I asked the guy how long had the Limpkin been seen at this spot, and he said that he saw the first mention of it at this spot on Facebook around 1:00 p.m. today. The people I saw at this location when I arrived a little before 2:00 p.m. were looking at the Limpkin as I walked north to the estuary.
I easily spotted the Limpkin at 3:30 p.m. These are my raw notes from my notebook:
3:30 p.m. - on road between woodlot by old parking lot. People photographing. Saw people here earlier and thought it odd. Also parking lot was crowded. Now I know why - Limpkin !!
Limpkin ~60 feet away. Foraging. Finding snails and pile driving the snail onto a rock or tree root.
It's in shallow water among trees. Small trees.
It raises its head and neck upward and slams the snail down, straight down, fast and hard. Can hear the sound of the pile driving.
Large bird. Wader.
Long, slightly down-curved bill.
Dark end half of bill. [front half of bill was dark]
Pale orange back half of bill.
Black and white checkered pattern on back of neck.
Dark brown-olive body with large white speckles. Dark olive-brown [body].
White speckling on front 1/2 to 2/3 of body. Back 1/3 to 1/2 is plain dark.
Top of head mix of light and dark olive-brown hash marks.
Nearly entire neck is a checkered mix of black and white or charcoal and light grey.
Underneath seems plain dark olive-brown by legs.
Body color amazing. Olive green layered on top a dark, near-black, cool brown or charcoal color.
Slowly wades thru slushy water, mix of ice and open water and snow on ice.
Probes its long bill into the water.
Finds food nd pile drives down onto something in water. This behavior is fun to watch and HEAR. Can hear the crunch or strike.
4:10 p.m. Limpkin has moved around only a small area but it finds food often. Numerous times I've seen a penny- or nickel-sized oval morsel in its bill.
4:15 p.m. Limpkin moved closer, only 40 feet away.
Wading thru wet, grassy area. Humps of toppled grass and vegetation. [still among small trees]
Probes [in water along] grassy hump edges for snails.
Saw [it] poke into and pull out meaty part of snail. Awesome.
The Tundra Swan noise to east is incredible.
Trumpeter Honks mixed in Tundras.
Loud Tundra noise amazing to the east.
What a sight [Limpkin foraging]. Light green and beige grasses humped over.
Scattered snow piled on the grass.
Some open water spots.
A lot of ice.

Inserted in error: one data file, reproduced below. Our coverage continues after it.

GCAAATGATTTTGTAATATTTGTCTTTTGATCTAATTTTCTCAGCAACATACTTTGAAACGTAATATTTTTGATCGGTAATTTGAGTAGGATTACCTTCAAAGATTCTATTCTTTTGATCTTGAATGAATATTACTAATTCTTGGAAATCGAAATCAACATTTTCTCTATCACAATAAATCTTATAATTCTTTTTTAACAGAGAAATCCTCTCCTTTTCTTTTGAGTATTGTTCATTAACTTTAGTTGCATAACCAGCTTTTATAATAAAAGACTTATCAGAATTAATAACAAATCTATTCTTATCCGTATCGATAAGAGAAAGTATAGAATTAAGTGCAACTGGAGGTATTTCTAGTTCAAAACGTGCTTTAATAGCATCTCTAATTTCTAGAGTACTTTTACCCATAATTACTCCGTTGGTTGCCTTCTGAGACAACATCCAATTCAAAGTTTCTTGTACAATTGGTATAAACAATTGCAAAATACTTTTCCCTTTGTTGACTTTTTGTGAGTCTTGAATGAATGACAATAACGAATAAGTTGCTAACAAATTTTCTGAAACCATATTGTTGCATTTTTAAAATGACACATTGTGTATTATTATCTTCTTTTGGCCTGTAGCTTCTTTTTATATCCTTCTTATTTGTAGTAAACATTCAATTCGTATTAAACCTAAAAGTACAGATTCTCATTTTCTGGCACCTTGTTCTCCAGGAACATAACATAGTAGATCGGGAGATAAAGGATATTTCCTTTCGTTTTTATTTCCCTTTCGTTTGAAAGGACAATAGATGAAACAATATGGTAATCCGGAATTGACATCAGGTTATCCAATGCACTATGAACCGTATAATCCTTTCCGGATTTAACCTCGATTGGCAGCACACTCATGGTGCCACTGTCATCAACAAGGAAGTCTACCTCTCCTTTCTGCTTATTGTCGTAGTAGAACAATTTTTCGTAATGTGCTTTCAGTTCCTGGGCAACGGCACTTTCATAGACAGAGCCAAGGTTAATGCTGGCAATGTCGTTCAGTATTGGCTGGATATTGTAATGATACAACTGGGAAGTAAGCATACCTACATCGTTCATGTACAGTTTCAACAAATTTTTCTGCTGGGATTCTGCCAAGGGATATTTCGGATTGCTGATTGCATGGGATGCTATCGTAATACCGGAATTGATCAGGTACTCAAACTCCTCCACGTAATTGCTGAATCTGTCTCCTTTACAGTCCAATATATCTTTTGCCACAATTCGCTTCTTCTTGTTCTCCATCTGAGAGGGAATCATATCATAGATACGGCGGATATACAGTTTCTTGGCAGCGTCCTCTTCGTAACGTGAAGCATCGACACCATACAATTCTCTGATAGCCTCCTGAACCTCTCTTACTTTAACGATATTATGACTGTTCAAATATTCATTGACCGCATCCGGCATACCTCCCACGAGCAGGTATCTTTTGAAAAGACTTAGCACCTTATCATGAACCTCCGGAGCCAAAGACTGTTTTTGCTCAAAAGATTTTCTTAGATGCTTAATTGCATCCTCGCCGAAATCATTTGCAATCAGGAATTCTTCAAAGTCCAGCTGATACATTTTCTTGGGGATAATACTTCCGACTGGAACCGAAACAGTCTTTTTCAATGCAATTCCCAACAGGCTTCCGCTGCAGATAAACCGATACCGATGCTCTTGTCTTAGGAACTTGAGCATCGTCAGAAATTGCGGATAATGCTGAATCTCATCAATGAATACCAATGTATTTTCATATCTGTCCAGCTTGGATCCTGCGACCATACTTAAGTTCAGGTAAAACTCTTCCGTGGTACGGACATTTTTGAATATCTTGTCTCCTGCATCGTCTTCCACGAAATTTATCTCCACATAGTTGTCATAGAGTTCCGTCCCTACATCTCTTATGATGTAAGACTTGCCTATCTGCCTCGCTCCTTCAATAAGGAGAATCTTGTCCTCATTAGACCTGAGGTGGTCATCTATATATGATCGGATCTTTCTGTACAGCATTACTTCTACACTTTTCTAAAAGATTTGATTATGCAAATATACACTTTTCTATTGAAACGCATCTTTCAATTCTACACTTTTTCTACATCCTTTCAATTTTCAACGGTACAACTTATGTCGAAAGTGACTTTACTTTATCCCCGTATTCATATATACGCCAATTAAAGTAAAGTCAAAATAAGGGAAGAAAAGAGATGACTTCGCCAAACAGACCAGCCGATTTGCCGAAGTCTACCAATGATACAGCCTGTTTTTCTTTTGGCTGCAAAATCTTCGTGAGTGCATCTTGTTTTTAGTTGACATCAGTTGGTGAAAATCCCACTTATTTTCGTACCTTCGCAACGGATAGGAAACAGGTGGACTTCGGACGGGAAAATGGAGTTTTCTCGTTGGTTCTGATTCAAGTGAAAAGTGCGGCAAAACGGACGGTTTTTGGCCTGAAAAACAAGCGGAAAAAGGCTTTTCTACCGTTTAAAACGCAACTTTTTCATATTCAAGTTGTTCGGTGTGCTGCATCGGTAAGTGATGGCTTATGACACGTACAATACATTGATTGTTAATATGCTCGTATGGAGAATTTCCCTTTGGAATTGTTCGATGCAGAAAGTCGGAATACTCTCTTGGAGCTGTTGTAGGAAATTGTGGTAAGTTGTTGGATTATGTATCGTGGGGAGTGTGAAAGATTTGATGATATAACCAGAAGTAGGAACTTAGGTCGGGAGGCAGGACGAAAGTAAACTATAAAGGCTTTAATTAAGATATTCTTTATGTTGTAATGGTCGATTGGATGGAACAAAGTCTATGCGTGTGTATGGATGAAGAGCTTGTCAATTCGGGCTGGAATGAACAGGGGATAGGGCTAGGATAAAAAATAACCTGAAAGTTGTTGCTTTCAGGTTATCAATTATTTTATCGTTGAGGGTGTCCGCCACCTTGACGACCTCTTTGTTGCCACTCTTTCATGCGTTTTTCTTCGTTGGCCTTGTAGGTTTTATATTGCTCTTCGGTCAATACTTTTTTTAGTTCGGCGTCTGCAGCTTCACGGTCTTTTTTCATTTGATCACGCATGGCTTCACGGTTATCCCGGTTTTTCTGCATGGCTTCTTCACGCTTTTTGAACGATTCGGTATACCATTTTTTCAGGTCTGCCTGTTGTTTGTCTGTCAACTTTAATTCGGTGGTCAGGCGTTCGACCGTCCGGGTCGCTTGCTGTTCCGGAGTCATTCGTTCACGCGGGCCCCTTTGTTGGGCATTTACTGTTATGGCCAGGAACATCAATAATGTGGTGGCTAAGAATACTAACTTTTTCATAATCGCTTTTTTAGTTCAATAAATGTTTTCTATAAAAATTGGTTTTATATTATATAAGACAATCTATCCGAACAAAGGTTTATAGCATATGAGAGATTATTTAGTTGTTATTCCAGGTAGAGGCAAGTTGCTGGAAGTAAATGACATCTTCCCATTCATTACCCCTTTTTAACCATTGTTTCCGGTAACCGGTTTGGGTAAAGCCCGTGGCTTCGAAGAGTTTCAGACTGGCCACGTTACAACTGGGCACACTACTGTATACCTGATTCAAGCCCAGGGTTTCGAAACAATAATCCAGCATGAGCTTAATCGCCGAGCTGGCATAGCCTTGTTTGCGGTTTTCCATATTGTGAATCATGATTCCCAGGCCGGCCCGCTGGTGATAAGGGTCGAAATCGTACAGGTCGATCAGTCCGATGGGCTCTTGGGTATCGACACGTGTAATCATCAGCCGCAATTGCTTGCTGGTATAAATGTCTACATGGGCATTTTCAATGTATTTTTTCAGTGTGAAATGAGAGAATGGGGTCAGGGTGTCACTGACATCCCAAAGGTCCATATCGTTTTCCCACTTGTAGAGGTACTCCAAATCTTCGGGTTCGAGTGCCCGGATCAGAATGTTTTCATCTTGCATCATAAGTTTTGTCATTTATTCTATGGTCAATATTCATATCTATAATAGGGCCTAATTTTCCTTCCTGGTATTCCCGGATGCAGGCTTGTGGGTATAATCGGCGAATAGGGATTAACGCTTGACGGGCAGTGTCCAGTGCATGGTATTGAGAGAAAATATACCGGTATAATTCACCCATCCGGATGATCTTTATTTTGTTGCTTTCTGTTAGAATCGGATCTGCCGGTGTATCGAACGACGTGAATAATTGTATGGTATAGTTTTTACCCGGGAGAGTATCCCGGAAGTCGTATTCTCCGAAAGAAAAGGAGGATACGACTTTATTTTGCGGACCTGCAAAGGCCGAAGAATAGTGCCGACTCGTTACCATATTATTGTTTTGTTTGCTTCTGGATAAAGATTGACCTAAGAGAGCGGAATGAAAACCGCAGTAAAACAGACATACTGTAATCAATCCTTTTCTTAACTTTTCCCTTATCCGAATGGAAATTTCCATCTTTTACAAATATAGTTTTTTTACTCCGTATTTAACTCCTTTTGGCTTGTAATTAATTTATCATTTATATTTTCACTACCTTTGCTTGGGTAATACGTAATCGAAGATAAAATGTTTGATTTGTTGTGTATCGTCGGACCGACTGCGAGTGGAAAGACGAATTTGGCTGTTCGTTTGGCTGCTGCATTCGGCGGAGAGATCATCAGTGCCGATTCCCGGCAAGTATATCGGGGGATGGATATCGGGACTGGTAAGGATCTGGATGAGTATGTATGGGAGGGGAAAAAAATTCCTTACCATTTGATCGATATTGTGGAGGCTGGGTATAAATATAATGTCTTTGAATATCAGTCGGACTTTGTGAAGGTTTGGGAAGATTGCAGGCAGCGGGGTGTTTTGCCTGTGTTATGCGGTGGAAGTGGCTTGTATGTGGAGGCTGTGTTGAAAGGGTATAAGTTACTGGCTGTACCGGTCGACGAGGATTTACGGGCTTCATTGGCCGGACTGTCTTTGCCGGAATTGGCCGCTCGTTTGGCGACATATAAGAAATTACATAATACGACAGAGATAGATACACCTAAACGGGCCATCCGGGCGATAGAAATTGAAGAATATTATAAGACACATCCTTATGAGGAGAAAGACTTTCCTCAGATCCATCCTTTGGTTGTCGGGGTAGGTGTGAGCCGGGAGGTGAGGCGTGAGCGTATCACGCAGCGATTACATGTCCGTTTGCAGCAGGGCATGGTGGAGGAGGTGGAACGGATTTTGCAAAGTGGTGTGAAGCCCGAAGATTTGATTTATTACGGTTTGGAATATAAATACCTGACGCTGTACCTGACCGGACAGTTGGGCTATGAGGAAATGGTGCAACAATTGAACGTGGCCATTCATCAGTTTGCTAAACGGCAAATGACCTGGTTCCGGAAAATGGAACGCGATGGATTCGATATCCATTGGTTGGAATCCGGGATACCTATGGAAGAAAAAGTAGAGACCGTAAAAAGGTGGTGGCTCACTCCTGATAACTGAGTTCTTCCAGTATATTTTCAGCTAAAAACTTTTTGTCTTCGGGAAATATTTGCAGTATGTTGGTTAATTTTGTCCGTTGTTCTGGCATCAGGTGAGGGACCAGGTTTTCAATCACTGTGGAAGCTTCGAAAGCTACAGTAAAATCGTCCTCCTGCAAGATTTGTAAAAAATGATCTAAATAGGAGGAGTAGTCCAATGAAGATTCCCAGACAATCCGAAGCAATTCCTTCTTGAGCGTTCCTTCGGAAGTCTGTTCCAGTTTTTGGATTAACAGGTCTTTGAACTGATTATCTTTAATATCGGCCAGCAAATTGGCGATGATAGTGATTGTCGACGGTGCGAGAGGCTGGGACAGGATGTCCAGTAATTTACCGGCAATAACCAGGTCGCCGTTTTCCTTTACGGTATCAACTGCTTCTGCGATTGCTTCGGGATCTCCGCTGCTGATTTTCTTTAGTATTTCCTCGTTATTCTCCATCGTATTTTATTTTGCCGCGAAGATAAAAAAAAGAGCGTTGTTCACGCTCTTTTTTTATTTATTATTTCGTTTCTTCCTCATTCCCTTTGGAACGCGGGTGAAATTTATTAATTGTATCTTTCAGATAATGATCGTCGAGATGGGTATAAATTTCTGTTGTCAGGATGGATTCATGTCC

Some snow on ice.
Limpkin wading in water, on [top of] grass, and on ice.
It's not pile driving the snail with the snail in its bill.
It places the snail on a firm spot and then it pile drives its [closed] bill straight down into snail.
The sound of two rocks banging is its bill striking the snail.
Love watching the foraging techniques of birds.
And this Limpkin was fun to watch forage. It ate a lot during the time that I watched it, which was a little over 60 minutes. It reared its head/neck up and slammed down quickly its bill into the snail, resting on the ground somewhere. Then it poked around inside the snail and shook the snail, trying to get the meat out from inside the shell. Fascinating.
More of my notes:
4:33 p.m. Leaving Limpkin. Great bird to watch.
It finds a lot of snails.
Tall, chunky bird needs to eat a lot.
Saw Karen Z in parking lot. Walked with her back to Limpkin. Watched for a few more minutes. Limpkin walked [on] and slid some across an icy stretch. Long toes, big feet.
4:42 p.m. at car. East Tundra group prob a thousand-plus still making chatter. Loud and constant. No let up.
I watched the Limpkin for about 70 minutes. During that time, numerous people came and went. Most snapped photos. I took notes. I overheard a few people say that they had "chased" this bird multiple times over the past few months, and now, they had finally been successful at seeing it.
One guy said that he had chased this bird five or six times, and he could have traveled to Florida with the miles he put on his vehicle chasing this bird.
I inferred that some of the visitors had traveled one to two hours or more to see this bird.
Okay. Different strokes.
When driving toward Route 2 between the ONWR old parking lot and Route 2, the marshy habitat, located along east side of the road captured my eye. This marshy watery area contains numerous, maybe dozens of tall muskrat huts. The huts might stretch three to four feet above the water line. The huts were somewhat cylinder, dome-shaped, not spread out wide.
But what I noticed leaving that I did not notice when driving in from Route 2 is that when I left, I drove south, and the north sides of all the muskrat huts were covered with snow while the sun-facing south sides were devoid of snow.
Since the huts were made with branches and other vegetation, the huts appeared dark, nearly silhouette-like in the low light, and the snow cover on one half of the huts provided stark contrast to the other half of the huts. Dozens of muskrat huts half dark and half light.
On my way home, I did not drive through Howard's Marsh, since it was getting dark.
I arrived home at 5:20 p.m.
Tundra Swans and the Limpkin were the obvious highlights today. I always enjoy strolling at ONWR year-round.
Today, I went birdwatching with no expectations other than to enjoy being outside. Pleasant surprises occur nearly every time I approach birdwatching with a blank slate.
Obviously, I'm aware of what birds might be present, based upon the season and location. In mid-November along the Lake Erie shoreline, Tundra Swans are more likely to be seen than Rose-breasted Grosbeaks. Duh.
But I did not know how many Tundra Swans were in the marshes today before leaving home. And I did not know that the Limpkin was still in the area.
That's why I don't chase birds. I want to make my own experiences and not piggyback off of the findings of others.